Santa Cruz: Galapagos National Park & Charles Darwin Research Station and Highlands

Feb 13, 2018 - National Geographic Endeavour II


Today we visited Puerto Ayora, the capital of tourism of the Galapagos Islands. Early in the morning, we visited the Galapagos National Park headquarters and the Charles Darwin Research Station. We learned about the conservation efforts to restore several species of giant tortoises, including the species from Floreana that once was considered an extinct species. To our surprise, the first batch of giant tortoise eggs from Floreana already hatched in January and we were able to see the little ones in their corrals.

We also visited Lonesome George exhibit to learn about the consequences of species extinctions and finally we observed Super Diego, a giant tortoise from Española that has been able to produce more than 2000 offspring, what an inspiration for conservation.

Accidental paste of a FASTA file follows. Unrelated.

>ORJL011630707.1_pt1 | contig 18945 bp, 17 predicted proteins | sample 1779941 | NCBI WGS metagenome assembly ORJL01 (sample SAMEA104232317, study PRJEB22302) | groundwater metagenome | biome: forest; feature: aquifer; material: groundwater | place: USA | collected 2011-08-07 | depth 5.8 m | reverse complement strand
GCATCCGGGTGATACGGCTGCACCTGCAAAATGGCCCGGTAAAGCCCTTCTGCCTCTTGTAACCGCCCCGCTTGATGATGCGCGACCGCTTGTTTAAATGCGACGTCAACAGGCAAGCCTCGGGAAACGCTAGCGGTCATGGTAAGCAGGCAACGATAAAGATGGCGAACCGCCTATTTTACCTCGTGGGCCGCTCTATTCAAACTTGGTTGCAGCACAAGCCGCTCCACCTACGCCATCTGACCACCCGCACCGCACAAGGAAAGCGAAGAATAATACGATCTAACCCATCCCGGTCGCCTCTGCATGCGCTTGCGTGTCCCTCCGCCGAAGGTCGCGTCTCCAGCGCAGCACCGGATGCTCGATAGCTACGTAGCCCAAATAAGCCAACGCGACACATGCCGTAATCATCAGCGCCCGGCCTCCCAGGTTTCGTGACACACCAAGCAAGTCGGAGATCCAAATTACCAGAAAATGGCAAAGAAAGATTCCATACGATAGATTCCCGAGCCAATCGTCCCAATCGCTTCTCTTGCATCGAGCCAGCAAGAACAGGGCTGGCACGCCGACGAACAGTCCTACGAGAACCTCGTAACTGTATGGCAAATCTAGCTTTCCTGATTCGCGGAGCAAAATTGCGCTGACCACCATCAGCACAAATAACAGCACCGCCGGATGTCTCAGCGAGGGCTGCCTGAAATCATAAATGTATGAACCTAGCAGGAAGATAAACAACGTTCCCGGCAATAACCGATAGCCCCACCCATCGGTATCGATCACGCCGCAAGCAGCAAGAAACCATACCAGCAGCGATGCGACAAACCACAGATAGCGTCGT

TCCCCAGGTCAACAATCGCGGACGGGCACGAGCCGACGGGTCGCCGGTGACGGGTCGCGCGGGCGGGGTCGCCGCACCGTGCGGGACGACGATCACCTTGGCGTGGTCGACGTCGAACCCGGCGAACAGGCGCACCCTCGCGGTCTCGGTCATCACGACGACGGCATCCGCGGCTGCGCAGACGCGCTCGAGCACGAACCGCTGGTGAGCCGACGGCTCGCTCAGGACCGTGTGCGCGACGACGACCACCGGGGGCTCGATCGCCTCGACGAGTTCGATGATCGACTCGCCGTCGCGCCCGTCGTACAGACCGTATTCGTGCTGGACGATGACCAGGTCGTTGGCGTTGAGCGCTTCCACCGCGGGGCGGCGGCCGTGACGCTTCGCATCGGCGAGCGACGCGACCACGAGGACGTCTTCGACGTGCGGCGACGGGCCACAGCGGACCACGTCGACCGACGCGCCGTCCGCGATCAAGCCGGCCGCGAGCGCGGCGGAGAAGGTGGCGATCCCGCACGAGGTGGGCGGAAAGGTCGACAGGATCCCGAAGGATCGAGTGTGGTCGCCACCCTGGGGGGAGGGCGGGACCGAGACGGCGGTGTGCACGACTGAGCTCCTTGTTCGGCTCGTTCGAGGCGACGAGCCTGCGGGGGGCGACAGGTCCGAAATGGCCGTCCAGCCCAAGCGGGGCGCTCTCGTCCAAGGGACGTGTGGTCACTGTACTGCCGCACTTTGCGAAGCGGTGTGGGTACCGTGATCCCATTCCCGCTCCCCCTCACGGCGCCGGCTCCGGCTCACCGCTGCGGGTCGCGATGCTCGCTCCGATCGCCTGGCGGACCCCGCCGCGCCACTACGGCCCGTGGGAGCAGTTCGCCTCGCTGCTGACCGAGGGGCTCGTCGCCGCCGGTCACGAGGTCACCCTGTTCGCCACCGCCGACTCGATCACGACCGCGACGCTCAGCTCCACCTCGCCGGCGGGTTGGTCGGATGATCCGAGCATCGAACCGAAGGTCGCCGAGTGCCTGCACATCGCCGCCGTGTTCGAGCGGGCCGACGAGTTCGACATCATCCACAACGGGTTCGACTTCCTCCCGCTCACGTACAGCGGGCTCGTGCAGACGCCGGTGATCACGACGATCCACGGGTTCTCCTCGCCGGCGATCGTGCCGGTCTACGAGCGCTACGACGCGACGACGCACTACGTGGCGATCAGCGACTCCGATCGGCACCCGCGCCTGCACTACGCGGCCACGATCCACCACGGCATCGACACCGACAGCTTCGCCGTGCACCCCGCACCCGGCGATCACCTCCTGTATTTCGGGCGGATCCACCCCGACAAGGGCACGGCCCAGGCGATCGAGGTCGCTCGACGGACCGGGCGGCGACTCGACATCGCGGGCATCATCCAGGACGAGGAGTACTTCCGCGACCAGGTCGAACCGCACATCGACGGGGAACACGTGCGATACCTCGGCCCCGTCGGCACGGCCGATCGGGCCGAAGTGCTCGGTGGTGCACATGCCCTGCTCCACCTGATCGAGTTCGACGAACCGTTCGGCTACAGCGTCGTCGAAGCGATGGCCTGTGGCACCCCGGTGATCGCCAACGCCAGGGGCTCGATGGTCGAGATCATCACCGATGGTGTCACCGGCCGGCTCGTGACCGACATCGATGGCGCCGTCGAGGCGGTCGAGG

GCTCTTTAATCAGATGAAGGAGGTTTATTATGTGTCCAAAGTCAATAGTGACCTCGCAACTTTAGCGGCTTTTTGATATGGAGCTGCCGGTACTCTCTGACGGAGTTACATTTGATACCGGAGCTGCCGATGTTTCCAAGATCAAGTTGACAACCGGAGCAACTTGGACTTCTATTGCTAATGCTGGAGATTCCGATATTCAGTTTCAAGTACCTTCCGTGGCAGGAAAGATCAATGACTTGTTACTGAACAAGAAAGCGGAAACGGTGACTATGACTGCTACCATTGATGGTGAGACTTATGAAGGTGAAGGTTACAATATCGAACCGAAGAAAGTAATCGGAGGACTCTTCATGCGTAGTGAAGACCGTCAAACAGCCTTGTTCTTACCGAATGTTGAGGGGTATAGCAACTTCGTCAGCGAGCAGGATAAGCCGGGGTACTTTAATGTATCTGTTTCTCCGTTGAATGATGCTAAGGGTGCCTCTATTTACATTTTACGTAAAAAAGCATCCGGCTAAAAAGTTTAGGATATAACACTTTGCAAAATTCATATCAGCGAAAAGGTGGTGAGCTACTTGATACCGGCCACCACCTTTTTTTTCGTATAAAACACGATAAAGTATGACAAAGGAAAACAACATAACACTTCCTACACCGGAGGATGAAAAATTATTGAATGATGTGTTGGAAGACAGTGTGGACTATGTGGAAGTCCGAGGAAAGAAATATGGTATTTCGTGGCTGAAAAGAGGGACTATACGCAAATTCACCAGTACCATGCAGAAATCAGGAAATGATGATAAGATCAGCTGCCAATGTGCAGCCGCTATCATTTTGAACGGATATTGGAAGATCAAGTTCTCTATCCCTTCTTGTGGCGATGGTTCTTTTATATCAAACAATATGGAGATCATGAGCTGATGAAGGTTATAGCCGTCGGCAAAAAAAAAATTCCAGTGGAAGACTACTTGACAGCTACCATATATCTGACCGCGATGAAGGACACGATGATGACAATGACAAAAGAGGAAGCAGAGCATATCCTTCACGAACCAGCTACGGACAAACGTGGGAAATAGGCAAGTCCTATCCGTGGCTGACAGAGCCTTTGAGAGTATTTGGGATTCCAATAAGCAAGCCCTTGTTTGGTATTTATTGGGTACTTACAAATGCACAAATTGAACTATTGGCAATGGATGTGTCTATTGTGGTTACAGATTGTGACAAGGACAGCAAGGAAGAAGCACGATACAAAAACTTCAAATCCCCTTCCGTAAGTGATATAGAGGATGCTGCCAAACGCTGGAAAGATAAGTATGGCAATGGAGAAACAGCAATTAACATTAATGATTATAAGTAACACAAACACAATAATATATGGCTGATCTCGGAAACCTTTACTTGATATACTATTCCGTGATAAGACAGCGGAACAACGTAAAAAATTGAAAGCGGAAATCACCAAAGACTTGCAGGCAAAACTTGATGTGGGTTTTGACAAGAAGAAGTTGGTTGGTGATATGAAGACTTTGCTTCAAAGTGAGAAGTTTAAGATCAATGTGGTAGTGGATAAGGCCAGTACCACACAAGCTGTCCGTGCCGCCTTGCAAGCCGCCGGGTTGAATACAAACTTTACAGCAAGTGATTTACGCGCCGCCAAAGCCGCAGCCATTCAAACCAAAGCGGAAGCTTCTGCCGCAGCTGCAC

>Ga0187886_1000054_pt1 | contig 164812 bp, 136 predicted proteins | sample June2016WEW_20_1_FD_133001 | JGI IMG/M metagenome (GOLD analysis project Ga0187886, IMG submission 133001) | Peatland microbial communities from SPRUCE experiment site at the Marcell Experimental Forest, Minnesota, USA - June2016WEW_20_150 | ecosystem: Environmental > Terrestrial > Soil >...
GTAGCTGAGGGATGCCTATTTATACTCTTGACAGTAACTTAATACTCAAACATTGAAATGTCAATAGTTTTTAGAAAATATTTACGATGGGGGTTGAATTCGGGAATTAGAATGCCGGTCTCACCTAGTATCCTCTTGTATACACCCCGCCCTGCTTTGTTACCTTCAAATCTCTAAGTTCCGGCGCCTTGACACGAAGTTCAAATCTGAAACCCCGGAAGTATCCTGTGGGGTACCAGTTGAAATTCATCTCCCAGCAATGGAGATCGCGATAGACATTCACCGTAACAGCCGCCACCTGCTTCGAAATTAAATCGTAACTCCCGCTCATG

In the afternoon we travel by bus to El Trapiche, a locally own farm to learn about the elaboration of chocolate, coffee and moonshine. We had a great time learning from Adrian and his family. Afterwards we travel to restaurant Aquelarre, a beautiful setting to have lunch and enjoy the lush of the highlands. Finally, we travel to El Chato II to observe one of the most numerous population of giant tortoises in the wild. We watched them feeding, mating and resting. 

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About the Author

Luis Vinueza

Naturalist

Luis arrived in the Galápagos Islands for the first time when he was 11 years old in 1983, and from that time on he knew that Galápagos would one day be his home. He returned to the islands in 1995 and spent 14 months camping in a tent. Seven of those months were spent on Española Island, studying the relationship of reproductive success and mate retention of Nazca boobies. In 1997, he started working for the marine lab at the Charles Darwin Research Station (CDRS) on different fields including diving surveys to assess the patterns of marine biodiversity around the Galápagos Marine Reserve. His research included counting lobsters and sea cucumbers and participating as an advisor for CDRS during the negotiation process that led to the 1998 creation of the Galápagos Marine Reserve. 

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